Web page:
Alexandria Montanio Offers Free Legal Assistance to Those In Need

The Maryland Volunteer Lawyers Services board member is setting the bar high.

Hannah Chenoweth - Baltimore GameChangers

Alexandria Montanio Offers Free Legal Assistance to Those In Need

The Maryland Volunteer Lawyers Services board member is setting the bar high.

Hannah Chenoweth - Baltimore GameChangers

-Photography by Mitro Hood

Growing up with a younger sister who has intellectual disabilities, Alexandria Montanio was no stranger to advocacy. But in high school, her sister, Anastasia, was the victim of a serious incident, the kind only a lawyer can address.

The Montanios, like so many other families, couldn’t afford legal help. Their salvation came through a pro-bono attorney named Todd Chason, who was assigned to the case by a nonprofit legal services provider. In Montanio’s eyes, the young lawyer was a superhero.

“He just swooped in and start fixing problems,” she says. “Todd was so caring and cognizant of the fact that people with special needs often encounter bumps in the road within the legal system. Long after the resolution of the case, his impact on my family was profound.”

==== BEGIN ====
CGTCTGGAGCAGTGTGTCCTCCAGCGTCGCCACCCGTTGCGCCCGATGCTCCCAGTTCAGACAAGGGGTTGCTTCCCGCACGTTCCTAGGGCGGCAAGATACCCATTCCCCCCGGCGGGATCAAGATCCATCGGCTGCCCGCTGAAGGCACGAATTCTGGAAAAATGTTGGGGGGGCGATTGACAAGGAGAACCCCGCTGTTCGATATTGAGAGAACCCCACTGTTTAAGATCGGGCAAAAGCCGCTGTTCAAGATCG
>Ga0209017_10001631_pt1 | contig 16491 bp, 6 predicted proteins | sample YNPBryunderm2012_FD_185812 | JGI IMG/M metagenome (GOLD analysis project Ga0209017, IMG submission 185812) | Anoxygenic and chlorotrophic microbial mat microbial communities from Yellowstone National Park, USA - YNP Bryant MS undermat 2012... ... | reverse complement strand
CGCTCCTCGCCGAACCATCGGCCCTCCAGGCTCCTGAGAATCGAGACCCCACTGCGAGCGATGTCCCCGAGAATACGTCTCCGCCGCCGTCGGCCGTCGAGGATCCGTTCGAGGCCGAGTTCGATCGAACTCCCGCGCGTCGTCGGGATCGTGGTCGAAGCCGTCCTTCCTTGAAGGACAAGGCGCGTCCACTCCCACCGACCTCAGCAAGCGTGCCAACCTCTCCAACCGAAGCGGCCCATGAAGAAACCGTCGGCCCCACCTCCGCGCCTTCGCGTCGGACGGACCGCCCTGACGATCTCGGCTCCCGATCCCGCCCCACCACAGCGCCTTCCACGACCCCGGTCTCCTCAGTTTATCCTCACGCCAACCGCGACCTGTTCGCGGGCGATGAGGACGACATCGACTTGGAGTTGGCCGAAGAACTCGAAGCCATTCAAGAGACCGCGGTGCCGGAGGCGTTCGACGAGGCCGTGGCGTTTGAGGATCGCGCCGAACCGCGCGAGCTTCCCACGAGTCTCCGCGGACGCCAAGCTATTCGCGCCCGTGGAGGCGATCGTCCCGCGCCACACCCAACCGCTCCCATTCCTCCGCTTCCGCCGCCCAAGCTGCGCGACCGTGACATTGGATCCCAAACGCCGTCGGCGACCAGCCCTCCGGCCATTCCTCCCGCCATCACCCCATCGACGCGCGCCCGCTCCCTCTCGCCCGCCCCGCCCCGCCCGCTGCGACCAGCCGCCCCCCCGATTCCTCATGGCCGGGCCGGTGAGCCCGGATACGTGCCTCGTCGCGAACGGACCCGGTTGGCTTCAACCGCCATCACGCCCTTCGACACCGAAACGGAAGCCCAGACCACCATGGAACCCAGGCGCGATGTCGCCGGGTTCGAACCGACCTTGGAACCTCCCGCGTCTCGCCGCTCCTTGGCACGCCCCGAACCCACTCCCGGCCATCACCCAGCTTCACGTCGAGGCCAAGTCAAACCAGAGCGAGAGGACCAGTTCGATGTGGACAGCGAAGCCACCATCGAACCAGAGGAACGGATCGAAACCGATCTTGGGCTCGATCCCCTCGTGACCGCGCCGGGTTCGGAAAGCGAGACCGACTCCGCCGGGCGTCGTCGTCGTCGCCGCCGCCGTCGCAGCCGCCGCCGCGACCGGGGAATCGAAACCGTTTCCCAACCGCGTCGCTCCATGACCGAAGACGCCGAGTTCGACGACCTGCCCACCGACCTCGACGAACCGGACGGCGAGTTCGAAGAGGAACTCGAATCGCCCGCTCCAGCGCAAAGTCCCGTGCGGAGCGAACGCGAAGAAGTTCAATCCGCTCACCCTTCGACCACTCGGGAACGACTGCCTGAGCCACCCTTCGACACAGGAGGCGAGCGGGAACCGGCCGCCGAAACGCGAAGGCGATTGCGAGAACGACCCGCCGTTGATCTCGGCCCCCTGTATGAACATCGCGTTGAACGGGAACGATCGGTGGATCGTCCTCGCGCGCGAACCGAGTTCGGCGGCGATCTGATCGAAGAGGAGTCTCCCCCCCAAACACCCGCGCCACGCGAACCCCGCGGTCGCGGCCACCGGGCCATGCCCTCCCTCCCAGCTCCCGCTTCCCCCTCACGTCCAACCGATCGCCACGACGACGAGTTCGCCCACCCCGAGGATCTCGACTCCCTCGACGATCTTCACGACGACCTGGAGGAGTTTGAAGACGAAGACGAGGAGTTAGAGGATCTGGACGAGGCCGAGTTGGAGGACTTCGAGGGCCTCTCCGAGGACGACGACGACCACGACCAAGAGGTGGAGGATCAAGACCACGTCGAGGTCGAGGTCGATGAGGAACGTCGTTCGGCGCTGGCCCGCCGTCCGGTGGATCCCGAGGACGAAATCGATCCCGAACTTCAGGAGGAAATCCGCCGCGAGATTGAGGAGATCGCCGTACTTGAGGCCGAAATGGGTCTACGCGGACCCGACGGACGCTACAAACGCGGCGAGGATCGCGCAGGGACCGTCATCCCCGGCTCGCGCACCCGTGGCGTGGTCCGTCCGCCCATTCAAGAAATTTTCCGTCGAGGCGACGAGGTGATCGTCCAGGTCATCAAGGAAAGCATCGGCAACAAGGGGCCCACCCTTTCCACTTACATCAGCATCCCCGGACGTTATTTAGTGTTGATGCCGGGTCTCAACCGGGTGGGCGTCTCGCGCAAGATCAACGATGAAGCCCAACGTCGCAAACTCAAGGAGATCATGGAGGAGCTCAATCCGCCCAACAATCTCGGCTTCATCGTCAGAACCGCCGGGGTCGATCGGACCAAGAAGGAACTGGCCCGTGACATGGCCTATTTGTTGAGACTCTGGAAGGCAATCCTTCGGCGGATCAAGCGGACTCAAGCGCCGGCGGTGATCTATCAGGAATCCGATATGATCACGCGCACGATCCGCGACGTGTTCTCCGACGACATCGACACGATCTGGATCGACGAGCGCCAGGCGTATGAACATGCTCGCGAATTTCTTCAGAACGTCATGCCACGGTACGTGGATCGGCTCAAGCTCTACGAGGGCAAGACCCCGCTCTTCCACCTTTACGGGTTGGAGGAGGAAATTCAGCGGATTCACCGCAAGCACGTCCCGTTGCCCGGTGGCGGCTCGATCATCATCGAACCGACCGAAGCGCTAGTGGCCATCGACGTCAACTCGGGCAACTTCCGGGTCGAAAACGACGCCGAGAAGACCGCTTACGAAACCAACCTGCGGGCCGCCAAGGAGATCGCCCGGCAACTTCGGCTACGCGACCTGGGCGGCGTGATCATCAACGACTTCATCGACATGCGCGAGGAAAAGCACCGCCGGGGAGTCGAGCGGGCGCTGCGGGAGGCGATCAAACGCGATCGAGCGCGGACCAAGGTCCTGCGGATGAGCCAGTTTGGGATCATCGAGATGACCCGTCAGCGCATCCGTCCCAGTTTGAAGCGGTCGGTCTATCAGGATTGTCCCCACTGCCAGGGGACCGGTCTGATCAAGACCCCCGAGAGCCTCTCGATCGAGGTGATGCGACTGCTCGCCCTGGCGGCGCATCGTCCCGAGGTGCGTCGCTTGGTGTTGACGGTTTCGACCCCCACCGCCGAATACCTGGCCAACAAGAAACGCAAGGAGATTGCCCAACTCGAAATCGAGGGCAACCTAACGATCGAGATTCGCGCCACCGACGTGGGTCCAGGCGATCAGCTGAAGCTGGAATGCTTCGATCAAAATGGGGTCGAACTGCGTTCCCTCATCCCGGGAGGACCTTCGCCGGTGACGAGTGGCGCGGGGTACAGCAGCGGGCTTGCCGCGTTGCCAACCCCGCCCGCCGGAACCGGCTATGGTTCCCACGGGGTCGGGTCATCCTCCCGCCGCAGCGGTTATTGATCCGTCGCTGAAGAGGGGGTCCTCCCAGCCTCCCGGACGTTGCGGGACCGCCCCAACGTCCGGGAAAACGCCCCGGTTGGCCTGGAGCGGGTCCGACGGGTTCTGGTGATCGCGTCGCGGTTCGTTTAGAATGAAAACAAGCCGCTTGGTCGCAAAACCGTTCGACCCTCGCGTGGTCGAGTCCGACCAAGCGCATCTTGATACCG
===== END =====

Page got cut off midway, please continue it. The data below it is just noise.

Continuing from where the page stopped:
Rather than simply filling the experience away in her mental library, Montanio felt called to pay it forward. In fall 2016, she officially started her law career at Gordon Feinblatt—the same firm where Chason happens to be a partner.

The Dundalk resident didn’t waste any time before jumping into service: As soon as she was qualified to do so, Montanio linked up with Maryland Volunteer Lawyers Services (MVLS), a program that connects low-income individuals to free legal assistance. In October 2018, she stepped into a board position to further the nonprofit’s mission.

Susan Francis, the executive director at MVLS, describes Montanio as “a dynamo in every possible definition. She’s always looking to move the needle with access-to-justice issues. At the same time, she’s incredibly humble, grounded, and loyal to Dundalk. Alex truly looks to make a positive difference in the community.”





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